Editor’s note: We’re sorry to learn about the passing of Bobby “Big M” Martin on September 27, 2021. Our hearts go out to the Martin family.
Black cowboy culture is strong in Charlotte.
That may shock a lot of Charlotteans, even those who’ve been in the area a while. But it’s there, and one of the leading families still lives just outside of Uptown.
Big M Stables, started in Druid Hills by 86-year-old Bobby “Big M” Martin in the 1970s, is one of the oldest Black-owned stables in Charlotte. It boards about two dozen horses. Located in Druid Hills just about a mile away from Camp North End, the stable attracts people of all ages and backgrounds.
- Some parents credit it with keeping local teens off the streets by simply providing them with a rewarding hobby.
- “Horses is like a therapy,” says Ron Martin, Bobby’s son, who handles day-to-day operations at the stable. “It gives you a lot responsibility, but it also grows you up. And the spirit of a horse is kind of soothing.”
The big picture: Black cowboys have largely been left out of American cowboy history, but an estimated 25% of cowboys were Black, according to the Smithsonian. Here in Charlotte, most folks who call themselves cowboys aren’t working in a traditional role that involves herding cattle. Instead, they’re riding in competitions and caring for horses as a hobby.
- And this kind of horse enthusiast can be found far beyond the posh equestrian centers and stables in the city’s wealthier suburbs.
The Martin family home is right next to the stable. The redbrick house holds over 60 years’ worth of equestrian competition trophies, awards, pictures and a whole lot of memories.
The house is still a gathering place for the Martins and friends of the stable. The front porch is the most popular meeting place, even on hot summer days. There, folks will cool off with a drink or take a quick break after feeding or grooming the horses.
Details: Boarding horses can be a lucrative business, but that’s not the case at Big M. Most people board their horses for free or for a donation with a promise to come to the stable regularly to take good care of their horse.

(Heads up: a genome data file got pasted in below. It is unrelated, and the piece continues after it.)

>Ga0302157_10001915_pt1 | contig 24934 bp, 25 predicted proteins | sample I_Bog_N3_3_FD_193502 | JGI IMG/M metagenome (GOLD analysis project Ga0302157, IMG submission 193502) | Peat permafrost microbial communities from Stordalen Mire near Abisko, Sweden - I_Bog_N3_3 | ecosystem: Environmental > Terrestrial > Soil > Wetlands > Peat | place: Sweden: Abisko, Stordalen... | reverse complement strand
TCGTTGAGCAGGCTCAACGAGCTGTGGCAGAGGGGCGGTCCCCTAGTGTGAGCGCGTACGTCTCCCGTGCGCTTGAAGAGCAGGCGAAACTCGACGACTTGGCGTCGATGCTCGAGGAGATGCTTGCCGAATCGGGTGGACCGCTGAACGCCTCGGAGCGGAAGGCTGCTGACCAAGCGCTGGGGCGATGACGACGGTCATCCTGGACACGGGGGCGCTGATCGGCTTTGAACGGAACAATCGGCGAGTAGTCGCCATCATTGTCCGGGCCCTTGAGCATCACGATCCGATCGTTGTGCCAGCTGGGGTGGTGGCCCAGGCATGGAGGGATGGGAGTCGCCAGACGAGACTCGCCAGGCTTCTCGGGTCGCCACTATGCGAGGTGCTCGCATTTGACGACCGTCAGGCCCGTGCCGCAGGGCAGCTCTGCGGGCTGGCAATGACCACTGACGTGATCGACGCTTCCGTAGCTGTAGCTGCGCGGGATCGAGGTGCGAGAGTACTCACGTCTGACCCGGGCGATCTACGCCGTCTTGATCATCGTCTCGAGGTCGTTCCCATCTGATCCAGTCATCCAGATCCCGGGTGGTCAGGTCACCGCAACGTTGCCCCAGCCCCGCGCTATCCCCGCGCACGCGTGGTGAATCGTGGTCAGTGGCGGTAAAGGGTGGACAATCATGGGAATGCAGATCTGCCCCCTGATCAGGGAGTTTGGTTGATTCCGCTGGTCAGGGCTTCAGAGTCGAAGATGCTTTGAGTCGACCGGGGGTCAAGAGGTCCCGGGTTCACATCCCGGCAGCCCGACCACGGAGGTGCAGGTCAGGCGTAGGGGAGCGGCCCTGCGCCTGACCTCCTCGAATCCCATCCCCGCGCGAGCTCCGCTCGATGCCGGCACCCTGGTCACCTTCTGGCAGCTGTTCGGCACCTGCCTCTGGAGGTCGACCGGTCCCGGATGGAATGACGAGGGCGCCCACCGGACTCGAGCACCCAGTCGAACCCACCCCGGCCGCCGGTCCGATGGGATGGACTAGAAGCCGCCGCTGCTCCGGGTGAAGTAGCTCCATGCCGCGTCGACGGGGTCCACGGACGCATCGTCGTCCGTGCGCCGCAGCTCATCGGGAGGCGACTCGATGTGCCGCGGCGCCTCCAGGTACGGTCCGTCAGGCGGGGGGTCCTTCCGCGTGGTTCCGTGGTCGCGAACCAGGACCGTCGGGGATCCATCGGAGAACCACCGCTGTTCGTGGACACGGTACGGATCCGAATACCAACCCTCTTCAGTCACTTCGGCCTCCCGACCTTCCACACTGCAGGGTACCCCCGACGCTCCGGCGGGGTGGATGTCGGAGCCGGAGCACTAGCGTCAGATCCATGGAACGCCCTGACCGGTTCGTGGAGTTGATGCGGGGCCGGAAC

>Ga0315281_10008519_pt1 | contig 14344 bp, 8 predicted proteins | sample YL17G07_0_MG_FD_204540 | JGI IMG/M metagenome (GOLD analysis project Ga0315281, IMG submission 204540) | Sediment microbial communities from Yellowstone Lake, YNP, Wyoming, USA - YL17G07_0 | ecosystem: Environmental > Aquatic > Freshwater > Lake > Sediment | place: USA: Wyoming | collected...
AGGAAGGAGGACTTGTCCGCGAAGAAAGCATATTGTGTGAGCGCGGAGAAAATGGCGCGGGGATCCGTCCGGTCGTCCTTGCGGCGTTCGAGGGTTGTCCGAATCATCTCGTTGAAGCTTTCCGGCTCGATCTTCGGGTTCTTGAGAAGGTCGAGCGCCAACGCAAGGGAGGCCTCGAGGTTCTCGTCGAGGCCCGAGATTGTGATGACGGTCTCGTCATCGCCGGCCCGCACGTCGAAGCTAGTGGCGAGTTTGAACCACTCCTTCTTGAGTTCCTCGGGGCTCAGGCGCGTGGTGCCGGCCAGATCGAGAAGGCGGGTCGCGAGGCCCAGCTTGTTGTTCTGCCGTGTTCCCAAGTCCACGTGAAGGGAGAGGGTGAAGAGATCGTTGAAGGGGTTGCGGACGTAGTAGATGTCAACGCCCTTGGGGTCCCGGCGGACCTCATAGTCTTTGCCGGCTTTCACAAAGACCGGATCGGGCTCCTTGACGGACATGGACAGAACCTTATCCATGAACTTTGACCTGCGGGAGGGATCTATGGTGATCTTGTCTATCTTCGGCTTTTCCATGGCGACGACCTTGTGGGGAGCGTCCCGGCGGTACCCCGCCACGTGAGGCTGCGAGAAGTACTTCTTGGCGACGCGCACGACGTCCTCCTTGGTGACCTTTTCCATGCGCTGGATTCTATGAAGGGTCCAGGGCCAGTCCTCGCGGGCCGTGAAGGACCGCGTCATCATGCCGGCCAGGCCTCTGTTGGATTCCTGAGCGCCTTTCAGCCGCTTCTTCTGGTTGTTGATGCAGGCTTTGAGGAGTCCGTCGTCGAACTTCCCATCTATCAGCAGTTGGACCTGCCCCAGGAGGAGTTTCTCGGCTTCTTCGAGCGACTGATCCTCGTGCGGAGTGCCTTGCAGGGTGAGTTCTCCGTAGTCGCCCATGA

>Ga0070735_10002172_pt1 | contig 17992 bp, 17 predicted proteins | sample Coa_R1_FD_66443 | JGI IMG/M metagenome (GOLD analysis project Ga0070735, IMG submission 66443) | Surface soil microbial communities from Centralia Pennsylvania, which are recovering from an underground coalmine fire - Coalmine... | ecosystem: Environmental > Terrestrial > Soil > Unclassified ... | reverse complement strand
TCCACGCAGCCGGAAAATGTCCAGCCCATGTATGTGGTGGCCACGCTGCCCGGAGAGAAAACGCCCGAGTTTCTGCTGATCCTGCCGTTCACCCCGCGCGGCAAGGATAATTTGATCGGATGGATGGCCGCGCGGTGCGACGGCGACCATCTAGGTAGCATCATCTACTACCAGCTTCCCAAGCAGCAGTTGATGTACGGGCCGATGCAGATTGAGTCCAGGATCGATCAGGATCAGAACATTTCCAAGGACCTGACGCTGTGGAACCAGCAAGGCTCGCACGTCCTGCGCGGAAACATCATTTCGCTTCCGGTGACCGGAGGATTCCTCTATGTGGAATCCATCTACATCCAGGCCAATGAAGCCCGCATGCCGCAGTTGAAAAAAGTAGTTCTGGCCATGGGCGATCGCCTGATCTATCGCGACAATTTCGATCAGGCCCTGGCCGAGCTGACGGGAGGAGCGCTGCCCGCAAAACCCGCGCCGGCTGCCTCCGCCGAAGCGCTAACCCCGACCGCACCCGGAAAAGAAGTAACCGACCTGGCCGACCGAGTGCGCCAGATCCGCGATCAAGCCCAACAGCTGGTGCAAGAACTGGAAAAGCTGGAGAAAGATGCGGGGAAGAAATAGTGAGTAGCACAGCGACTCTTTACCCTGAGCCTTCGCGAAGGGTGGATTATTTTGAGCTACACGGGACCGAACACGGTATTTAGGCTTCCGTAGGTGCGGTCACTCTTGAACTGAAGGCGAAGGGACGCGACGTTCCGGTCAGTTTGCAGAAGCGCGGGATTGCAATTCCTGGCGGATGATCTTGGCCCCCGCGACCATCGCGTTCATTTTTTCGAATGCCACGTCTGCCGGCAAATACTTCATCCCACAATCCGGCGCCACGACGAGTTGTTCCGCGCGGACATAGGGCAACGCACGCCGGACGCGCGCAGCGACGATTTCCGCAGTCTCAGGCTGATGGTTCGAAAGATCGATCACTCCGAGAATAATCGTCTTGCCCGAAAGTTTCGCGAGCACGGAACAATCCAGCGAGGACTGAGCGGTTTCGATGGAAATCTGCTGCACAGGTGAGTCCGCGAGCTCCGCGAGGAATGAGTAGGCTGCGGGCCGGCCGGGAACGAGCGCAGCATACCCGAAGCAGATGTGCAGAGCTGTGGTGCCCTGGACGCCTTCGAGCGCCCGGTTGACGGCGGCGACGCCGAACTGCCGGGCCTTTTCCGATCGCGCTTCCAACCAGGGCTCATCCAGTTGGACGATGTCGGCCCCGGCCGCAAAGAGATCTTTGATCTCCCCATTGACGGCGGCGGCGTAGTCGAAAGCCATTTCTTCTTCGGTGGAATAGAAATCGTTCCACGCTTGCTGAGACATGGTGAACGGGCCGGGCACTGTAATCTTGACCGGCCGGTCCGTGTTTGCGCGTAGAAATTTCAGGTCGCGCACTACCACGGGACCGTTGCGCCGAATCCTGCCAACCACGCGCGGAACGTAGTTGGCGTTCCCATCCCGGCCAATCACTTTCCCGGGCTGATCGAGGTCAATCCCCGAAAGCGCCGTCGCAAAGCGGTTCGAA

“He was just trying to make it where a Black man can have an animal,” Ron says of his father making it easy for folks to board horses. “He knows what it done for him. ‘If I can get another young Black man involved in something, make it affordable for him to do it, then that’s a good thing.”‘
Zoom out: Big M isn’t holding down Charlotte’s cowboy culture all on its own, though.
- Trail Bred Riderz is a saddle club that provides opportunities for Black Charlotteans to ride together. From time to time you’ll see the club riding through Uptown.
- Sanderosa Stables is a Black-owned stable in Huntersville on Beatties Ford Road. You might even catch Charlotte rapper Elevator Jay there sometimes.
- And even outside the Black community, cowboy culture is making a fashion comeback by way of cowboy boots, cow print and shearling jackets.
Background: Charlotte’s so-called oldest cowboy, Bobby Martin, opened the stable that’s now introduced generations of kids to equestrian sports back in the 70s.
Bobby, now 86, got his first horse from his great-grandad who was a blacksmith in Charlotte. He named the horse Rocky, and trained him to be a trick horse who could take off his owner’s coat and hat. Training Rocky inspired Bobby to enter into horse shows.
- “He’s a pioneer for Black men showing horses,” Ron says.
It wasn’t common then for Black folks to have the money for horses, and so it was almost unheard of for Black Charlotteans to enter into the horse shows.
At first, most of his peers mistook Bobby for a groomsman. Ron says his father had to push through discrimination and being called racial slurs at competitions. But he went on to make a name for himself regionally and inspired many others to do the same.
Ron’s love for horses runs deep, too. We talked a lot about his dad’s mission to help the community through horses. But Ron’s passion for the animals and for serving the community is just as strong, especially now that he’s taken over for his aging father.
On the hot July day that I visited the stable, Ron got back up on his horse for the first time in a few months. He’s had two separate knee replacement surgeries this year, but he was adamant about showing me what he could do on his horse, Taco.
- He looked over and said, “I probably shouldn’t be doing this,” as he put his foot in the stirrup.
- But kind of like riding a bike, once he got up there, nothing had changed. He got Taco to twirl around and to turn to the right and then to the left. They even did a little dance.
Once he was done, it was my turn. Ron taught me (a complete novice) a few basics and cheered me on when I got Taco to follow a couple basic commands. And in so doing, the legacy of Charlotte’s oldest cowboy lived on through his son.